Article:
zealous Buddha set his face like a flint. And 
I do not think it was all blasphemy in Renan 
when he said Jesus Christ was first of demo- 
crats, i. e., a believer in the royalty of the in- 
dividual, a preacher of the brotherhood of 
man through the fatherhood of God, a teacher 
who proved that the lines on which worlds are 
said to revolve are imaginary, that for all the 
distinctions of blue blood and black blood and 
red blood — a man's a man for a 7 that. Buddha 
and the Christ, each in his own way, wrought 


to rend asunder the clamps and bands of caste, 
and to thaw out the ice of race tyranny and 
exclusiveness. The Brahmin, who was Aryan, 
spurned a suggestion even, from the Sudra, 
who belonged to the hated and proscribed 
Turanian race. With a Pariah he could not 
eat or drink. They were to him outcasts and 
unclean. Association with them meant con- 
tamination ; the hint of their social equality 
was blasphemous. Respectful consideration 
for their rights and feelings was almost a 
physical no less than a moral impossibility. 

No more could the Helots among the Greeks 
have been said to contribute anything to the 
movement of their times. The dominant race 
had them effectually under its heel. It was 
the tyranny and exclusiveness of these nations, 
therefore, which brought about their immo- 
bility and resulted finally in the barrenness of 
their one idea. From this came the poverty 
and decay underlying their civilization, from 
this the transitory, ephemeral character of its 

To quote Guizot again : " Society belonged 
to one exclusive power which could bear with 
no other. Every principle of a different ten- 
dency was proscribed. The governing prin- 
ciple would nowhere suffer by its side the 


manifestation and influence of a rival princi- 
ple. This character of unity in their civiliza- 
tion is equally impressed upon their literature 
and intellectual productions. Those monu- 
ments of Hindoo literature lately introduced 
into Europe seem all struck from the same 
die. They all seem the result of one same 
fact, the expression of one idea. Relig-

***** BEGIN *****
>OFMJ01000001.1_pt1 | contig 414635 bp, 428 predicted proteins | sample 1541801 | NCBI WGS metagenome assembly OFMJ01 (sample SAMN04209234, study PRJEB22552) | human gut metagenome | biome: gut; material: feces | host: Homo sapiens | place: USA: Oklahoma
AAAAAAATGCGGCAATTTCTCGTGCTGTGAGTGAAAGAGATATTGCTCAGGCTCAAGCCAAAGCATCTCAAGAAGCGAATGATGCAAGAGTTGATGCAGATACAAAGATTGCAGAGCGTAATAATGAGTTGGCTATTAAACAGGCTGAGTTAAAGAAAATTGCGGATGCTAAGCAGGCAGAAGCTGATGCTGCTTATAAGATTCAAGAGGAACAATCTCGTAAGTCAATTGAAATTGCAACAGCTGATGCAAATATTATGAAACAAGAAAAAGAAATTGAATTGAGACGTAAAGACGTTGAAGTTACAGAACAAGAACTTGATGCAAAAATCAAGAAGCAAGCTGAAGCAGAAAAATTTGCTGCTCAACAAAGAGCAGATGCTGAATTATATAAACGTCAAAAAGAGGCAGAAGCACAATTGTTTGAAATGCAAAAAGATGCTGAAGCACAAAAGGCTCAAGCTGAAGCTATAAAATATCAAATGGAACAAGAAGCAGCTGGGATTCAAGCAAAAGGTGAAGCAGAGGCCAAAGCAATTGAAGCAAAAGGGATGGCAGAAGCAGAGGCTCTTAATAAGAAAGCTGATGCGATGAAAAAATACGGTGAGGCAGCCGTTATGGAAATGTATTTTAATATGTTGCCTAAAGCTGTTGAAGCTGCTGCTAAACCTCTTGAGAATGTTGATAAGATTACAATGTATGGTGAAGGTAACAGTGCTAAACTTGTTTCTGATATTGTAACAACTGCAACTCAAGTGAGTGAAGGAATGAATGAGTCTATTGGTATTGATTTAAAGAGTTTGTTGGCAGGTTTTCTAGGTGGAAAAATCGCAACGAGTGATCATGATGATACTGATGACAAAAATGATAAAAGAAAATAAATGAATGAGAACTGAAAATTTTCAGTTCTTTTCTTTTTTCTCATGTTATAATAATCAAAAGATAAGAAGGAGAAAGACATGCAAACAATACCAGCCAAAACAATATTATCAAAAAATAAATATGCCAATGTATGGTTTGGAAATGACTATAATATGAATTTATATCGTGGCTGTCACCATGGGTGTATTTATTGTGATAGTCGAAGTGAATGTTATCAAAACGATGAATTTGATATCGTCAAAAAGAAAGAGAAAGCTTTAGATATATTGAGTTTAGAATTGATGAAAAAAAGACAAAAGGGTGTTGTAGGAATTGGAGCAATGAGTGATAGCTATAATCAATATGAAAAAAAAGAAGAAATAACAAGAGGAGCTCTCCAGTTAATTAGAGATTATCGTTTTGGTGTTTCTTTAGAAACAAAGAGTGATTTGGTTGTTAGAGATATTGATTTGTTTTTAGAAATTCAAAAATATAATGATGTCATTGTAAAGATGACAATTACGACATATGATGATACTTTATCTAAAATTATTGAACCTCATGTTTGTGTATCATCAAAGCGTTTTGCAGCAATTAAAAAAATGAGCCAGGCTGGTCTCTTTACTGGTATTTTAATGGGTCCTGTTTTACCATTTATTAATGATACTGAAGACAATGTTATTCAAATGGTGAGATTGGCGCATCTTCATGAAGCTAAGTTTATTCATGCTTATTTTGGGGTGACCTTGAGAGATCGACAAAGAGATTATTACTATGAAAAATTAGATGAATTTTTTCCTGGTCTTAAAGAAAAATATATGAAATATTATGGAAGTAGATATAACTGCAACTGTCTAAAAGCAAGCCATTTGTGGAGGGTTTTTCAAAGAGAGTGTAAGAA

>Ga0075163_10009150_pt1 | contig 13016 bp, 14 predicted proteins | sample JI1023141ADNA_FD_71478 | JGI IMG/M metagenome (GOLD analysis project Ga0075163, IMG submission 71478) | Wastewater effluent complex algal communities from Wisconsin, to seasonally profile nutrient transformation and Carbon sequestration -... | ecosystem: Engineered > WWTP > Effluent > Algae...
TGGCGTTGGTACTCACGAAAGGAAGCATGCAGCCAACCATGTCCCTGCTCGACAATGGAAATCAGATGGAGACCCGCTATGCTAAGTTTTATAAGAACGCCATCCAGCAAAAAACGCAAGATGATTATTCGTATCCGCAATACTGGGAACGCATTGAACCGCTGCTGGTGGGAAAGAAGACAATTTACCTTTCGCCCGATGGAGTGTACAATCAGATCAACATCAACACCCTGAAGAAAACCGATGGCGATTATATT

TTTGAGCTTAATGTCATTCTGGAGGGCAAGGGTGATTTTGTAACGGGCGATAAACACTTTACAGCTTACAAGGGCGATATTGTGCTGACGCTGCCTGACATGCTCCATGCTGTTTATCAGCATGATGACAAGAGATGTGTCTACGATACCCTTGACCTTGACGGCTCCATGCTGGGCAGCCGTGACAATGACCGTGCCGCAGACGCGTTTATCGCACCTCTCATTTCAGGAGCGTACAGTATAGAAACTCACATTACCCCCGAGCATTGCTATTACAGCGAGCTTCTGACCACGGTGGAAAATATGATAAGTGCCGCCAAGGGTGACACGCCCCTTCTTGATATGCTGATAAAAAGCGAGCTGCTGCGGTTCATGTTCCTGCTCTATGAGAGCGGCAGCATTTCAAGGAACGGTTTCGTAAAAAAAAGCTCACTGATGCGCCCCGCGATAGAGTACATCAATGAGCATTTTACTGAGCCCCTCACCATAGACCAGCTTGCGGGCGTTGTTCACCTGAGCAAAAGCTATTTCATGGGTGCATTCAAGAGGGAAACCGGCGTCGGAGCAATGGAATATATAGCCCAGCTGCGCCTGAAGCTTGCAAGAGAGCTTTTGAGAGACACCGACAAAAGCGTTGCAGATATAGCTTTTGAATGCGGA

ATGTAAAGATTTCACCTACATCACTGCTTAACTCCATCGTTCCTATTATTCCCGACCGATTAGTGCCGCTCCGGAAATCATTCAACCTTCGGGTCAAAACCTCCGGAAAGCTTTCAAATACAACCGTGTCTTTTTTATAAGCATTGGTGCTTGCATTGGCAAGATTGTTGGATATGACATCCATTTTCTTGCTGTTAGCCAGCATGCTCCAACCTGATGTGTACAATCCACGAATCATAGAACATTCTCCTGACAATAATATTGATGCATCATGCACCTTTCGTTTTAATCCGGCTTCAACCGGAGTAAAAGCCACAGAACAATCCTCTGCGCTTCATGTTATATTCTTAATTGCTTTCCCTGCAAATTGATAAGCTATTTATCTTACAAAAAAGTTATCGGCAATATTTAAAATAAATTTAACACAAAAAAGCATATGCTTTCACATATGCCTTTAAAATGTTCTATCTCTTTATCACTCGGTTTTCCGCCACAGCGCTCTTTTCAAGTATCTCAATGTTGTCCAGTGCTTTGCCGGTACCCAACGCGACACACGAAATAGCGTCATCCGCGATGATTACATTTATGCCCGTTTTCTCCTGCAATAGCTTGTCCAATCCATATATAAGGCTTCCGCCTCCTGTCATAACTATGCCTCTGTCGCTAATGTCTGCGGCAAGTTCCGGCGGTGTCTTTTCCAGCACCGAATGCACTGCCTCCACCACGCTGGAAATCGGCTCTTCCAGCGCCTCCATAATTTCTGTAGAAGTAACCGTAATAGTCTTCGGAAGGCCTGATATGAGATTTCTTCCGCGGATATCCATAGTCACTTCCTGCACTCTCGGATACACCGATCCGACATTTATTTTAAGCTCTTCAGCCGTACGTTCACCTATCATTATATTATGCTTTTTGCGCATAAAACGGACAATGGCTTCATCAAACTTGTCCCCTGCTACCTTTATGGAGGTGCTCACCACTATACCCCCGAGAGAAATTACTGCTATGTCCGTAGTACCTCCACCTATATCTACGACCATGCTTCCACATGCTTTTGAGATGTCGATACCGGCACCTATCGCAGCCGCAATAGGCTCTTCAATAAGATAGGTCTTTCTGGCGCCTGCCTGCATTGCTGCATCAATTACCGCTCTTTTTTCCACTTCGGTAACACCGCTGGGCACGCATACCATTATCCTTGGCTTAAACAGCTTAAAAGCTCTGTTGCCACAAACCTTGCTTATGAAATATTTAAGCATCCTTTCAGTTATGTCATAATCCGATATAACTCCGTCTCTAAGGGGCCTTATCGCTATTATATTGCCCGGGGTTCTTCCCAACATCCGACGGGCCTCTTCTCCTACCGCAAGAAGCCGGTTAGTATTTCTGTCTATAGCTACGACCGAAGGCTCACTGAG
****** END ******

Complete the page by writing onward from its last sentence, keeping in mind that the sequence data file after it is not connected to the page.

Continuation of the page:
ious and moral treatises, historical traditions, 
dramatic poetry, epics, all bear the same 
physiognomy. The san^e character of unity 
and monotony shines out in these works 
of mind and fancy, as we discover in 
their life and institutions." Not even Greece 
with all its classic treasures is made an excep- 
tion from these limitations produced by ex- 

But the course of empire moves one degree 
westward. Europe becomes the theater of the 
leading exponents of civilization, and here we 
have a Race Problem, — if, indeed, the confused 
jumble of races, the clash and conflict, the din 
and devastation of those stormy years can be 
referred to by so quiet and so dignified a term 
as "problem." Complex and appalling it 
surely was. Goths and Huns, Vandals and 
Danes, Angles, Saxons, Jutes — could any 
prophet foresee that a vestige of law and order, 


of civilization and refinement would remain 
after this clumsy horde of wild barbarians had 
swept over Europe ? 

" Where is somebody'll give me some white 
for all this yellow ? " cries one with his hands 
full of the gold from one of those magnificent 
monuments of antiquity which he and his 
tribe had just pillaged and demolished. Says 
the historian : " Their history is like a history 
of kites and crows." Tacitus writes : " To 
shout, to drink, to caper about, to feel their 
veins heated and swollen with wine, to hear 
and see around them the riot of the orgy, this 
was the first need of the barbarians. The 
heavy human brute gluts himself with sensa- 
tions and with noise." 

Taine describes them as follows : 

" Huge white bodies, cool-blooded, with 
fierce blue eyes, reddish flaxen hair; ravenous 
stomachs, filled with meat and cheese, heated 
by strong drinks. Brutal drunken pirates and 
robbers, they dashed to sea in their two-sailed 
barks, landed anywhere, killed everything; 
and, having sacrificed in honor of their gods 
the tithe of all their prisoners,, leaving behind 
the red light of their burning, went farther on 
to begin again." 

A certain litany of the time reads : " From 


the fury of the Jutes, Good Lord deliver us." 
" Elgiva, the wife of one of their kings," says 
a chronicler of the time, " they hamstrung 
and subjected to the death she deserved ; " and 
their heroes are frequently represented as 
tearing out the heart of their human victim 
and eating it while it still quivered with life. 

A historian of the time, quoted by Taine, 
says it was the custom to buy men and women 
in all parts of England and to carry them to 
Ireland for sale. The buyers usually made the 
women pregnant and took them to market in 
that condition to ensure a better price. " You 
might have $een," continues the historian, 
"long files of young people of both sexes and 
of great beauty, bound with ropes and daily 
exposed for sale. They sold as slaves in this 
manner, fheir nearest relatives and even their 
own children." 

What could civilization hope to do with 
such a swarm of sensuous, bloodthirsty vipers ? 
Assimilation was horrible to contemplate. 
They will drag us to their level, quoth the 
culture of the times. Deportation was out of 
the question; and there was no need to talk 
of their emigrating. The fact is, the barbar- 
ians were in no hurry about moving. They 
didn't even care to colonize. They had come 


to stay. And Europe had to grapple with 
her race problem till time and God should 
solve it. 

And how was it solved, and what kind of